The response is intensifying in our region, as well as in Europe and the US. The Jakarta shootings in January have been followed by a grenade attack on a nightclub near Kuala Lumpur on June 28. Malaysian police say it was ordered by a known local Daesh militant. Until now, visa-free Malaysia has been left alone as a haven and transit point by Islamist terror groups active in surrounding countries.

The July 1 killing of 20 foreign hostages taken in a Dhaka cafe − Italian garment buyers, Japanese engineers and others, who failed a Koran recital test − has revealed the penetration of Daesh messages even among well-educated young Bangladeshis. Among the seven attackers, six of whom died, along with two policemen, was the son of an MP in the ruling party of Prime Minister Sheikh Hasina Wajed. All spoke in refined Bengali or English. One appears to have attended Monash University’s campus in Malaysia; others a prestigious local university. 

Police have been investigating an older British citizen of Bangladeshi descent who was at the scene and, as a Muslim, released during the attack. He’s an engineering academic who may have taught one of the attackers. If he’s implicated, it would add to the finding of two sociologists, Diego Gambetta and Steffen Hertog, that engineers have an unusually high representation in terrorist groups. Their new book reports that more than twice as many members of violent Islamist groups have degrees in engineering than those graduating in Islamic studies. They postulate this reflects a mentality trying to impose the order of physics on the complexity of society.

Bangladesh has become a battleground between the secular nationalism of Hasina, daughter of founding leader Sheikh Mujibur Rahman, who led the breakaway from Pakistan in 1971, and a rising Islamist opposition. In recent months there has been a string of assassinations of liberal bloggers and activists, followed by a wave of arrests of suspected Islamist extremists. 

Hasina’s latest spell in office has seen special trials held for crimes committed during the 1971 war of independence. Two figures from the opposition Jamaat-e-Islami party, which tended to support staying with Pakistan, have gone to the gallows. Bangladeshi politics is an endless saga of revenge, military coups, and assassination, so Daesh has plenty of fertile ground.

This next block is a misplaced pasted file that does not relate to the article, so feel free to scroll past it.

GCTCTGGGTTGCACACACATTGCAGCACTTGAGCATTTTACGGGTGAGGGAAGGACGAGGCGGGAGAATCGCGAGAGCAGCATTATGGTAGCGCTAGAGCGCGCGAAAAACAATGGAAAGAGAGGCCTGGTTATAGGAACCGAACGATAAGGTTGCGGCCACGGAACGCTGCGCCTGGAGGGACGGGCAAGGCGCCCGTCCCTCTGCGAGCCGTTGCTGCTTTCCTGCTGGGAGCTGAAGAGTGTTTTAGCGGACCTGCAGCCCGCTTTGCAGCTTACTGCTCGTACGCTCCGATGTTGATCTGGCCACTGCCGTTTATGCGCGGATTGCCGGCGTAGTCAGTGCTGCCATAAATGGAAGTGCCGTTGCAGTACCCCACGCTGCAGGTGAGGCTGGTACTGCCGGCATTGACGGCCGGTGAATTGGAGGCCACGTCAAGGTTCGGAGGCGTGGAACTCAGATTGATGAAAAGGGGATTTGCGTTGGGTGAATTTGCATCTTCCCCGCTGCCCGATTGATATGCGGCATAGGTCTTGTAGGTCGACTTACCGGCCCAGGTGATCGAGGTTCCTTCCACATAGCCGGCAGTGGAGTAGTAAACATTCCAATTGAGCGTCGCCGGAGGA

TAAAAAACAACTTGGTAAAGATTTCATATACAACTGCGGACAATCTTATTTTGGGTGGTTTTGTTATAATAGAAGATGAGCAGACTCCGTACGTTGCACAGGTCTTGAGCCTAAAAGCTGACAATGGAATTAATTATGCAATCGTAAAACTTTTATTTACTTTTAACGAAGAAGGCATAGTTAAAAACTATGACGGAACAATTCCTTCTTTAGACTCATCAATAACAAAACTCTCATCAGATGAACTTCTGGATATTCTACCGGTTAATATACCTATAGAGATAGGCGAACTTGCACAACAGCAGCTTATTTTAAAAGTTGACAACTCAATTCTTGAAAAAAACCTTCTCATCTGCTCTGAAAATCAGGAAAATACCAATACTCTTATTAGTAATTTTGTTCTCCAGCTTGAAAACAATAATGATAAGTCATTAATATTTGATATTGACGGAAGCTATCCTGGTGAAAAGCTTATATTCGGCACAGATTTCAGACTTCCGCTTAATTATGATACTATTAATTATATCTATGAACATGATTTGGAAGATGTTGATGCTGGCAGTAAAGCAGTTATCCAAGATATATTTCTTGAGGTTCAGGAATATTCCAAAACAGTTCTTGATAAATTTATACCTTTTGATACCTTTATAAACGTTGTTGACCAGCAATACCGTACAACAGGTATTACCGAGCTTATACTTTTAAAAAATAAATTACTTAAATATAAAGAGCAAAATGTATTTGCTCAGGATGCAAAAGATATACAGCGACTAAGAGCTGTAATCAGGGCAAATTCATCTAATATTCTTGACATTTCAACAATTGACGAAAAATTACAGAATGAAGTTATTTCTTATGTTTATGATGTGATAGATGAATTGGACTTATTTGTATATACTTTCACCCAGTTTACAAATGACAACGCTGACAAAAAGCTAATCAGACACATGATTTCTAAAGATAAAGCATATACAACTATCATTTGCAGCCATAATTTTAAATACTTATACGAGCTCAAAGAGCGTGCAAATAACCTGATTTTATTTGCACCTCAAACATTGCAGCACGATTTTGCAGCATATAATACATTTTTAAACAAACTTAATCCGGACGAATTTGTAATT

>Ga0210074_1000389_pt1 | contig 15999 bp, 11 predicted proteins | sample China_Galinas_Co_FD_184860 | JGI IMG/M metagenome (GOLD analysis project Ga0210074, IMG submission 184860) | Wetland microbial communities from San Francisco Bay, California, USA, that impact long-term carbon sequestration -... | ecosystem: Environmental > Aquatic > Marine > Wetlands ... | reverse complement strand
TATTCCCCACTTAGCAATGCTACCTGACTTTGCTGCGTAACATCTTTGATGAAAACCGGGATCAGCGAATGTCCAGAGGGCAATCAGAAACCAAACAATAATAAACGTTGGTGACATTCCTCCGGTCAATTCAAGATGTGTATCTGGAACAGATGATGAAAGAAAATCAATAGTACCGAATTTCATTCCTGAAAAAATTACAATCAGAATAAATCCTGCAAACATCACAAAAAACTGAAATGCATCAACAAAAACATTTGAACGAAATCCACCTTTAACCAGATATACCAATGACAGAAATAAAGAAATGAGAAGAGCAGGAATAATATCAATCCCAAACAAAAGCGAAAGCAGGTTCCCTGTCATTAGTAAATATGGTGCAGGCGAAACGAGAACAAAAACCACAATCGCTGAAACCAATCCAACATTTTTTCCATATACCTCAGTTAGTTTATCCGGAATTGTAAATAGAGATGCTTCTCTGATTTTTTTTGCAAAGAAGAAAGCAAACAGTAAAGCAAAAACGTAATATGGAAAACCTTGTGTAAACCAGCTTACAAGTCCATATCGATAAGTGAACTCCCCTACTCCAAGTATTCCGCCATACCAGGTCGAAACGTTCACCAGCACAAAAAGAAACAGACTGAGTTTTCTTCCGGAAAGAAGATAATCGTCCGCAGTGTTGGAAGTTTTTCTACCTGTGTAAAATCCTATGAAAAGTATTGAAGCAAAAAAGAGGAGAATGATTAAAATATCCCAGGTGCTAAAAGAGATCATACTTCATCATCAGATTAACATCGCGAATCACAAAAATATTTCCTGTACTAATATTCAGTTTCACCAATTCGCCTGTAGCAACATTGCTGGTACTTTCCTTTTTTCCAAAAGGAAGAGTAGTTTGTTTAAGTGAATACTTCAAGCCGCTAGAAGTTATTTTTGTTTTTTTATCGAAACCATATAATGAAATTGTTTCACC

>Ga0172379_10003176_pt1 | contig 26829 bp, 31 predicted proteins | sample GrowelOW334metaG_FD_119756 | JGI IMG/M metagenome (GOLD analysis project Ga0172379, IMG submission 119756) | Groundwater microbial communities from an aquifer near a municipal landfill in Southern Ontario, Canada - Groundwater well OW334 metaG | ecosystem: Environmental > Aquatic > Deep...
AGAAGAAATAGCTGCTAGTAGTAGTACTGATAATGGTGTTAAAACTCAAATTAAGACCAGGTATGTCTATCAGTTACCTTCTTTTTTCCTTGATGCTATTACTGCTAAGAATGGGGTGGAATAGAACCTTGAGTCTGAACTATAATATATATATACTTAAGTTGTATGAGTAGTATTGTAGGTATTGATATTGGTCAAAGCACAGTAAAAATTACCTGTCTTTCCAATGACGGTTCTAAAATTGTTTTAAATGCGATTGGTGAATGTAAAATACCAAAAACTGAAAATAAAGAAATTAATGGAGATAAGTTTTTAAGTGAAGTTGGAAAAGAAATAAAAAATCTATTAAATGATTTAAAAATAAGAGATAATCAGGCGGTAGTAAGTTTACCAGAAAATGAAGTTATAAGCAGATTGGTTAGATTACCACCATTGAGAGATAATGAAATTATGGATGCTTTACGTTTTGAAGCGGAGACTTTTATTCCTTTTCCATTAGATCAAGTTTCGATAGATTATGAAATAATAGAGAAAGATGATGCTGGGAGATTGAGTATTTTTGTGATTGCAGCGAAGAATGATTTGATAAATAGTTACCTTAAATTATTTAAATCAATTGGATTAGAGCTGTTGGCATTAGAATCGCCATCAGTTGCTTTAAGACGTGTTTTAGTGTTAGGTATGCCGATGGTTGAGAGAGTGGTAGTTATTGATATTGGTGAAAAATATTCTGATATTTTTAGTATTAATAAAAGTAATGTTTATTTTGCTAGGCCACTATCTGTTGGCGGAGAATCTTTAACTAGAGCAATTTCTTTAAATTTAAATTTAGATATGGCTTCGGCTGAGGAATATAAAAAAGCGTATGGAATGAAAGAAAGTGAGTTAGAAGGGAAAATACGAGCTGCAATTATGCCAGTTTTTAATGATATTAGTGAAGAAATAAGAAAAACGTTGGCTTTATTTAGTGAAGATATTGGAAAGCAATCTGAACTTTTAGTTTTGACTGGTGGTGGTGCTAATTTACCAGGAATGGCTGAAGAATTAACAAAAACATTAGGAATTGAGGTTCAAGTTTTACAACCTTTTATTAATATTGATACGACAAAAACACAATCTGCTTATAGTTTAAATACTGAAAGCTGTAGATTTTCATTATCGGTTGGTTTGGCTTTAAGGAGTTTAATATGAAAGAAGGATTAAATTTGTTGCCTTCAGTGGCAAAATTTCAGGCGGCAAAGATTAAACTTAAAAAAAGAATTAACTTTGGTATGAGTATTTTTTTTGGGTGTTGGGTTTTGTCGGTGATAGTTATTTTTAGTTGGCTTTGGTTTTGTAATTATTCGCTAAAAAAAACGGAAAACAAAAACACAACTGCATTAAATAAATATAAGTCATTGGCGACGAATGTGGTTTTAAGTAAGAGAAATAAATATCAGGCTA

Hillary’s hot seat

Hillary Clinton spent three hours in the hot seat at the Federal Bureau of Investigation headquarters last weekend to explain her use of a private email server while she was secretary of state in Barack Obama’s first term. On Tuesday she got a clearance, sort of, from FBI director James B. Comey.

Comey declared that though there were “potential violations of the statutes” on handling classified information, “no reasonable prosecutor” would seek to indict her. Then he went on to give a rebuke that will be gold for Donald Trump in the presidential campaign. Clinton and her staff “were extremely careless in their handling of very sensitive, highly classified information” and “it is possible that hostile actors gained access” to Clinton’s email account and top-secret information contained within.

Tories torn 

Britain’s Tories wrangled over their leadership this week, with Home Secretary Theresa May emerging with just over half the votes of Conservative MPs. 

A second ballot was due on Thursday with Energy Secretary Andrea Leadsom expected to emerge as one of two rival candidacies to be put to party members, with a decision by September 9. May backed the campaign to remain in the European Union; Leadsom was strongly for leaving. May wants a delayed exit, Leadsom a quick one.

Nigel Farage, meanwhile, has declared “mission accomplished” with the June 23 referendum vote to leave the EU, and bailed out of the leadership of the UK Independence Party. He is staying in the European Parliament, it seems, where he enjoys a salary of some €8000 a month, a monthly expenses allowance of €4299, per diem in Strasbourg of €304, staff allowance of up to €19,709 a month (his wife is on the payroll as private secretary), and generous travel. Having been a member since 1999 he can expect a generous Europension if and when Britain leaves the EU. Meanwhile it’s all a splendid platform for his sprays at EU extravagance and perks.

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This article was first published in the print edition of The Saturday Paper on Jul 9, 2016 as "Report drops bomb on Blair and Labour". Subscribe here.

Hamish McDonald
is The Saturday Paper’s world editor.